Cookie Notice: This site uses cookies to provide functionality from sources such as yahoo, flickr and google, browsing this website means that you agree for these cookies to be placed on your browser.
alt text
alt text

BIOLOGICAL RECORDINGElephant Hawkmoth © Tamasine Stretton

What is it, why is it important and how do we go about it?

Biological recording is making a note of the plants and animals we see, as well as where and when we saw them. In its simplest form, a record consists of a date, species name and location.

What makes this information crucial is all about change:

  • How can we know if a species really is rare or threatened if we don't have an accurate picture of where they are and how their population or range is changing over time
  • Today's common species may be tomorrow's rare species; we won't know its happening and won't be able to help, if we don't know where they are
  • Monitoring species can also help us detect other kinds of change, such as climatic change
  • Above all, recording gives you the perfect excuse to get out there and enjoy the countryside!

In this electronic age, it has never been easier to get involved with recording and never fear, whatever your interest, you can guarantee someone wants to know!

Get Recording

You can submit records to us using the online form. However, if you have more than a few records, you may prefer to send us a species list; click here to download a recording form.

When recording, we use the British National Grid Reference system to accurately record the location. If you are not sure how to take a grid reference, then fear not, as help is at hand! Click here and let the computer do all the hard work!
Pyramidal Orchid © Tamasine Stretton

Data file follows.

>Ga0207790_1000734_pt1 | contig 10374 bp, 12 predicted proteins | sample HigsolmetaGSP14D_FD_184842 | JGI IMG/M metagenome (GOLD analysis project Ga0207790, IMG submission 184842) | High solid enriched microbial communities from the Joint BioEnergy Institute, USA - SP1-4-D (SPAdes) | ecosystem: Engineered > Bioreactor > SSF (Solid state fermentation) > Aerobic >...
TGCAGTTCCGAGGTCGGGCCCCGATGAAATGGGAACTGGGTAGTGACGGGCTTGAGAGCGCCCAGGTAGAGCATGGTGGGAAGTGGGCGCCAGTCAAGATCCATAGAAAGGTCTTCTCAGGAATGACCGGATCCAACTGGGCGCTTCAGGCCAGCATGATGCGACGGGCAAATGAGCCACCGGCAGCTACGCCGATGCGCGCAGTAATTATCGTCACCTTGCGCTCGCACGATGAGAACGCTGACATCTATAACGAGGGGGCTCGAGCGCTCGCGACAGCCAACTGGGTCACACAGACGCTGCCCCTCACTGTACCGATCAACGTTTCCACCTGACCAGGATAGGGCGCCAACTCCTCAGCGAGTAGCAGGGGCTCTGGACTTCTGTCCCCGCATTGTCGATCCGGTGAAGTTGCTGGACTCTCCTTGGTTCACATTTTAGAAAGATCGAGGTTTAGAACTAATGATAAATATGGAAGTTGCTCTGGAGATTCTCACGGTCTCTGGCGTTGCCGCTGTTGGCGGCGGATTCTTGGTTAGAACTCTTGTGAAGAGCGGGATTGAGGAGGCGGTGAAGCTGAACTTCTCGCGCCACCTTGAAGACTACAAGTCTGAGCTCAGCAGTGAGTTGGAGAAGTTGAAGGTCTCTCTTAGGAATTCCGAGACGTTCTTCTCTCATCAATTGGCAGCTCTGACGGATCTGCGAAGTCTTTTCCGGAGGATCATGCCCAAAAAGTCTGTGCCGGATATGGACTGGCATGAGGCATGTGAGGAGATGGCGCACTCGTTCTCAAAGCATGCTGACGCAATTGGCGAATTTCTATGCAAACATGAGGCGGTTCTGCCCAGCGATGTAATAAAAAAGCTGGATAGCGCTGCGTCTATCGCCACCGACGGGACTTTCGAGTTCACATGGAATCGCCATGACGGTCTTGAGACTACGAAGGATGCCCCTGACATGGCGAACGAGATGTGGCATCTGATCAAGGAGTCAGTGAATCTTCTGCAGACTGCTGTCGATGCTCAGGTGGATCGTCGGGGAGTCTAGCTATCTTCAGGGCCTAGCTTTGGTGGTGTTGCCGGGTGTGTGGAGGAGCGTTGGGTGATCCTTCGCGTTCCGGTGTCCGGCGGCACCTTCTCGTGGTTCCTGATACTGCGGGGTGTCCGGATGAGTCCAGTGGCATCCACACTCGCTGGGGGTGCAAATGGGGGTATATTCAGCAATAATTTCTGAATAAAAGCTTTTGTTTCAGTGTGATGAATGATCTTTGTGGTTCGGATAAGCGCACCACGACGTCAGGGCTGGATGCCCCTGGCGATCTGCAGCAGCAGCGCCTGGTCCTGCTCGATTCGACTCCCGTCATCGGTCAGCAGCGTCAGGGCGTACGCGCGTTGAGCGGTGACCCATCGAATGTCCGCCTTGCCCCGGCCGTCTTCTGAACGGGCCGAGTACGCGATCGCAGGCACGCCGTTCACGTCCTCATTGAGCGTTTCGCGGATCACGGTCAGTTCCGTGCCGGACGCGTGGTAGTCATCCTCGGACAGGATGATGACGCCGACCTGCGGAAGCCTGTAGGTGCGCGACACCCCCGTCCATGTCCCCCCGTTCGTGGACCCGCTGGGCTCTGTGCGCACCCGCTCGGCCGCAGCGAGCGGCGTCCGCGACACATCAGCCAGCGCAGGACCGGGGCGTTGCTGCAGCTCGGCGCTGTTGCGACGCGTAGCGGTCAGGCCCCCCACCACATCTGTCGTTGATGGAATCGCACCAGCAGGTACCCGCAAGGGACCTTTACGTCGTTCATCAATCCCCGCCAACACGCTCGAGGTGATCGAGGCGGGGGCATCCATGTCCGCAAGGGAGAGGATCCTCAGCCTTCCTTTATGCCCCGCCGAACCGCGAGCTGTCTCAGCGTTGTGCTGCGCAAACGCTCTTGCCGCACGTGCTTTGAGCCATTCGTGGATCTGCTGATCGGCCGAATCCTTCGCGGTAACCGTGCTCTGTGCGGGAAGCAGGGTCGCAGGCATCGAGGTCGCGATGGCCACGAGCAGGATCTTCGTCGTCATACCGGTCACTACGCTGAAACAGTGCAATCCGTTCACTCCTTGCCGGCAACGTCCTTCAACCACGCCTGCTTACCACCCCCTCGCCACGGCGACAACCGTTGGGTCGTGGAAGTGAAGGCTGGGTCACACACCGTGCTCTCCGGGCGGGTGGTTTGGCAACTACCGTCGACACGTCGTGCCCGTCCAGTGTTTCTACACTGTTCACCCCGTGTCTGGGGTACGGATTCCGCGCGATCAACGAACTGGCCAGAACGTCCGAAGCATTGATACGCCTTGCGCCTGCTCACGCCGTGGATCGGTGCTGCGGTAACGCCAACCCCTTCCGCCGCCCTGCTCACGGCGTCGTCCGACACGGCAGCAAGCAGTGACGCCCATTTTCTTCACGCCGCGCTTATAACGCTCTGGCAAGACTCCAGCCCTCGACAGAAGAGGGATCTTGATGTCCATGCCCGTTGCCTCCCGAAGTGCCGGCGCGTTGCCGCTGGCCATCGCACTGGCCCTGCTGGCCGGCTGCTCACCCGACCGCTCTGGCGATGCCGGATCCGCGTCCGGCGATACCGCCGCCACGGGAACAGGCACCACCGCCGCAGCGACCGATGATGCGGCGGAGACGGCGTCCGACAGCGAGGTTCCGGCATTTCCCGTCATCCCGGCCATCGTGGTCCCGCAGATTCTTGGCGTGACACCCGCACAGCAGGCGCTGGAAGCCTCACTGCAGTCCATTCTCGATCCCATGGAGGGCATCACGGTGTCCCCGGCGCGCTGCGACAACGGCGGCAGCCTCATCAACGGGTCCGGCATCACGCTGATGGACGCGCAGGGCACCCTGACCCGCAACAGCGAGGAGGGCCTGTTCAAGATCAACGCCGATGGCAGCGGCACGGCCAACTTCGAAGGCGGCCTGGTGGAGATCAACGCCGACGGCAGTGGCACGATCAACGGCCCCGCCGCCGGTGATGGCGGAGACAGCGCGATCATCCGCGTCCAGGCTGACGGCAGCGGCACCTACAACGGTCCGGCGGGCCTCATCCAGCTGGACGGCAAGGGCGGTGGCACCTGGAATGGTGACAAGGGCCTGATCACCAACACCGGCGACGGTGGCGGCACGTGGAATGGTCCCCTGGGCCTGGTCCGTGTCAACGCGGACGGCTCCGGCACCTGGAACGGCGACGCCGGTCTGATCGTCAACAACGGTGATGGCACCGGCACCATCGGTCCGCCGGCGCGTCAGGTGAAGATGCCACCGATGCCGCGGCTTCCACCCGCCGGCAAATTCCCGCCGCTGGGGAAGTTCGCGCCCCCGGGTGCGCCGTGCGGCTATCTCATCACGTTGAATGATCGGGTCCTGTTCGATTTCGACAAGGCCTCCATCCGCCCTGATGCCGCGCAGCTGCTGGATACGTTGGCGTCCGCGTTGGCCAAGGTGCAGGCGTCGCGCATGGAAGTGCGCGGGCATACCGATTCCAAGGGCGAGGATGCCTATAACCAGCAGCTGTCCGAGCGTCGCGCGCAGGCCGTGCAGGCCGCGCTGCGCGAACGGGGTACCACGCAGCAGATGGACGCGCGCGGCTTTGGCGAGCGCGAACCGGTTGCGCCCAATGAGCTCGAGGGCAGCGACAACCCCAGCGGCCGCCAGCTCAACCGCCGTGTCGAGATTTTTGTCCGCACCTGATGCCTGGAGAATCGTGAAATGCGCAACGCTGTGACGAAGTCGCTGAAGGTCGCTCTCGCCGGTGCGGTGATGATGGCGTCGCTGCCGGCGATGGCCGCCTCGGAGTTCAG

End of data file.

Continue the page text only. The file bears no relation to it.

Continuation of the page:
If you are not sure what you've seen, you can send us a photo of your plant or animal and we'll try and identify it for you. Why not improve your ID skills? Check out our Links page for further sources of information and training course providers.

If you'd like to get more involved with recording in Montgomeryshire, why not consider joining (or starting up) a local group? The Montgomeryshire Wildlife Trust Bird Group has a regular series of events and talks; for more information click here.

There are also the following independant groups in the area:

Montgomeryshire Moth Group
Montgomeryshire Barn Owl Group
Montgomeryshire Field Society
Montgomeryshire Bat Group

If these animals are not your thing, why not consider setting up a local group of your own; the Montgomeryshire Wildlife Trust would be glad to help.

What happens to my records?
In every vice-county, across the UK, there are people who are give up there spare time to maintain a database of records of those plants or animals in which they are interested. This information can then be used to help protect species, enhance & create habitats, produce distribution atlases and monitor change. Many of these vice-county recorders are specialists in their subject and are keen to engender this interest in others.

In Montgomeryshire we have vice county recorders for the following taxa:

  • Lower plants & fungi
  • Plants
  • Beetles
  • Butterflies
  • Dragonflies & damselflies
  • Moths
  • Birds
  • Mammals

If your record relates to any of these, it will be sent on to the relevant vice county recorder, who will verify the record before adding it to their database. If you would prefer to contact the recorder direct, click here.

If your record is of any of the other animals not covered by a recorder, it will be submitted to the local record centre for Powys; the Biodiversity Information Service (BIS).

Either way, rest assured that your record will be put to good use; you can make a real difference.

alt text alt text

Protecting Wildlife for the Future